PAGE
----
Andriy Nahachewsky, faculty member with the Department of Modern Languages & Cultural Studies (MLCS), was recognized for a lifetime of volunteer activity by those closest to him within the Ukrainian Canadian community.
Nahachewsky, who also serves as Associate Chair for Graduate Studies in MLCS, Huculak Chair in Ukrainian Culture & Ethnography and Director of the Peter & Doris Kule Centre for Ukrainian & Canadian Folklore, was recently bestowed a 2012 Hetman Award at a special awards gala.
Established in 1998 by the Ukrainian Canadian Congress – Alberta Provincial Council to acknowledge significant volunteer achievements of outstanding Ukrainian Albertans, the Hetman Awards celebrate volunteers who help keep the Ukrainian community active and strong.
Nominated by his MLCS colleagues, the award came as a pleasant surprise for Nahachewsky. “I got busy and forgot about the original nomination, so it was a pretty big surprise, a really nice surprise,” he says. “This award is really about volunteerism, it’s about what you do after work, between work, and all around work, so it was a lovely feeling,” he adds.
Not offered to the same person more than once, the Hetman Award recipients are a cumulative group of more than 200 Ukrainian Canadians in Alberta. “It’s a good community to be a part of,” says professor Nahachewsky. “There are a lot of amazing people who won [the Hetman Award] this year and in previous years, so it’s a great honour to be part of this pretty special group.”
In addition to his work at the U of A, Nahachewsky has numerous publications to his credit as well as the recent release of the book Ukrainian Dance: A Cross Cultural Approach, a project he had been working on for over a decade. “I’ve been in Alberta for 30 years and all of that time I have been really active in the Ukrainian dance community as a dancer, instructor and adjudicator,” he says.
Also serving as Alberta Ukrainian Dance Association president for a five year period and writing numerous concert reviews, professor Nahachewsky holds a high profile in the local dance community. “Dance is a big part of things for me, but I also really enjoy creating exhibits and presenting them. Last year was the 120th anniversary of Ukrainians in Canada, so a display was made telling the story of how [our ancestors] travelled, what they felt like leaving and eventually finding a homeland,” he explains. “It was really popular and has probably been seen by close to a million people at this point.”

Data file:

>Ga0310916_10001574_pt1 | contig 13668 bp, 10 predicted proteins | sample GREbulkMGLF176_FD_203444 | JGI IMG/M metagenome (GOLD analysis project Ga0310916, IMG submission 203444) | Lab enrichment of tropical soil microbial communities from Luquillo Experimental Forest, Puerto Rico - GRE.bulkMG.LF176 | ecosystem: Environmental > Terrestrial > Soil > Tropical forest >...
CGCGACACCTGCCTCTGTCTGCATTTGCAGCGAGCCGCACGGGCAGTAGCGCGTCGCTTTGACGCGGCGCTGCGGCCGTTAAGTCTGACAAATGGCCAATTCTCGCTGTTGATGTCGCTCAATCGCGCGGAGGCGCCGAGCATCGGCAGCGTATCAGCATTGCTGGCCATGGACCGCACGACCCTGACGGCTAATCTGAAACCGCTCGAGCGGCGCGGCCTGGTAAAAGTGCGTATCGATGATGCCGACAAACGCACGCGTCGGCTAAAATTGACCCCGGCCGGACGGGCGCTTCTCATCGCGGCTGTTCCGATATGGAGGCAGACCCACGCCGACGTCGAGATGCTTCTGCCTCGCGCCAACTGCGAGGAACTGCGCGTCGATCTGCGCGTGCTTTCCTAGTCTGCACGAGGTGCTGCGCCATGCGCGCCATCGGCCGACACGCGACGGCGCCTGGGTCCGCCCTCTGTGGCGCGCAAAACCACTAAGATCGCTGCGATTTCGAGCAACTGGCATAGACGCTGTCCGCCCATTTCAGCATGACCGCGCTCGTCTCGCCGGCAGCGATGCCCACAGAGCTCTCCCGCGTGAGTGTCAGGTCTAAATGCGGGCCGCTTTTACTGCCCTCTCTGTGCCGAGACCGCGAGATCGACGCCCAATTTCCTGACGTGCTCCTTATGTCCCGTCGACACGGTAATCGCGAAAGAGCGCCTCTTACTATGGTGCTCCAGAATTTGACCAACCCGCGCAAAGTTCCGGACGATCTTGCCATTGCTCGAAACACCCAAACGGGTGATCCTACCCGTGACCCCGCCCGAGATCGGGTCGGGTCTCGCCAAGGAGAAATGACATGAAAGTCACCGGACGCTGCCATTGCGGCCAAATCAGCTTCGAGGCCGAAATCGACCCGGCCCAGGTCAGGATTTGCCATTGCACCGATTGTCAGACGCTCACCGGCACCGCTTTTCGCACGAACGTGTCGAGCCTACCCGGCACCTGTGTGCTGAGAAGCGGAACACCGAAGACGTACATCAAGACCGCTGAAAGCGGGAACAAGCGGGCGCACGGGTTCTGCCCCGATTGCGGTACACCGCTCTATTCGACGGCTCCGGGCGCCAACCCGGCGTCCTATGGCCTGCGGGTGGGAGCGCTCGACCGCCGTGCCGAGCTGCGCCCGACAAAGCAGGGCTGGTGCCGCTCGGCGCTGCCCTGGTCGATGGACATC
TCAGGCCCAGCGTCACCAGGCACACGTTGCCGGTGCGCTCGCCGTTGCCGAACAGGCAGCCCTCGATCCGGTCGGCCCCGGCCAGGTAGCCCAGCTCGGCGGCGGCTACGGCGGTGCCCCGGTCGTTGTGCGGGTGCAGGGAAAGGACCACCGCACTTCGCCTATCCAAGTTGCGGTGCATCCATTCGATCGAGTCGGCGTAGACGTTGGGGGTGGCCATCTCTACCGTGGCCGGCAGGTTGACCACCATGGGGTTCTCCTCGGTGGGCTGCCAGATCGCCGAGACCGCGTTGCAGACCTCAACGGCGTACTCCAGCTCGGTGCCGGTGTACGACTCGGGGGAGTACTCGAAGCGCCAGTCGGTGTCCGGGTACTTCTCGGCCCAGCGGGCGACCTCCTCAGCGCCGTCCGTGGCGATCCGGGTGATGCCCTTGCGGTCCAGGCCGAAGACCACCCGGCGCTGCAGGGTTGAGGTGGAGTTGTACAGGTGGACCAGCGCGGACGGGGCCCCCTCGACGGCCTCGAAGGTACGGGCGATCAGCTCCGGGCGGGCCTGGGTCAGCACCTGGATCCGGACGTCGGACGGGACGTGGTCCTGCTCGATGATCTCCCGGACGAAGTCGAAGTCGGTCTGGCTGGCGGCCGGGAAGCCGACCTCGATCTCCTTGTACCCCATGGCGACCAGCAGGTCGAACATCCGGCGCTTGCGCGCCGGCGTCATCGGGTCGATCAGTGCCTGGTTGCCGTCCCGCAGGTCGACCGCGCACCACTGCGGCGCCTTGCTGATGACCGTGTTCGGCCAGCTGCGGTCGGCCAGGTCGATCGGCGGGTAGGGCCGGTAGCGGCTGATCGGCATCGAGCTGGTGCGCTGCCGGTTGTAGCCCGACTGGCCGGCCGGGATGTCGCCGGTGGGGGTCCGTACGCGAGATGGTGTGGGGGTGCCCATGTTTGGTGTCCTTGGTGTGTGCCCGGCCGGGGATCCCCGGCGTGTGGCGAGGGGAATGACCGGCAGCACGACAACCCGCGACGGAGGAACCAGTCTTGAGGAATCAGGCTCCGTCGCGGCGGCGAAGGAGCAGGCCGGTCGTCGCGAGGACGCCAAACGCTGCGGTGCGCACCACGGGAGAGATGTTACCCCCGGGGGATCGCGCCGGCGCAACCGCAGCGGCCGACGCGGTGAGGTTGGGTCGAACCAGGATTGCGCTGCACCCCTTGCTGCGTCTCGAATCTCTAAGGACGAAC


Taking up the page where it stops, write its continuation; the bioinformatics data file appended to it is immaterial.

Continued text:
Having spent a significant amount of time in Ukraine and Brazil, Nahachewsky continues to compile extensive interviews, photographs and videos in what will hopefully be his next book. “I’m really excited in understanding the culture from 100 years ago, how does the environment affect tradition, identity and quality of life on three different continents as some [ancestors] got on a ship and went to Canada, others to Brazil and others stayed where they are,” he says.
According to Nahachewsky, Edmonton’s Ukrainian Canadian community is sizeable, organized and visible. “With 10 or 11 per cent of Edmonton being of Ukrainian heritage, that’s no surprise,” he admits. “The whole world of community building and volunteerism is a really important quality of life everywhere. I feel extremely grateful for all the good things [volunteerism] has done for me. I really feel it’s enriched my life in terms of having friends – it makes my world better,” he explains. “It’s not just a one way street, it’s definitely a two way street and I’ll keep doing it as long as I can.”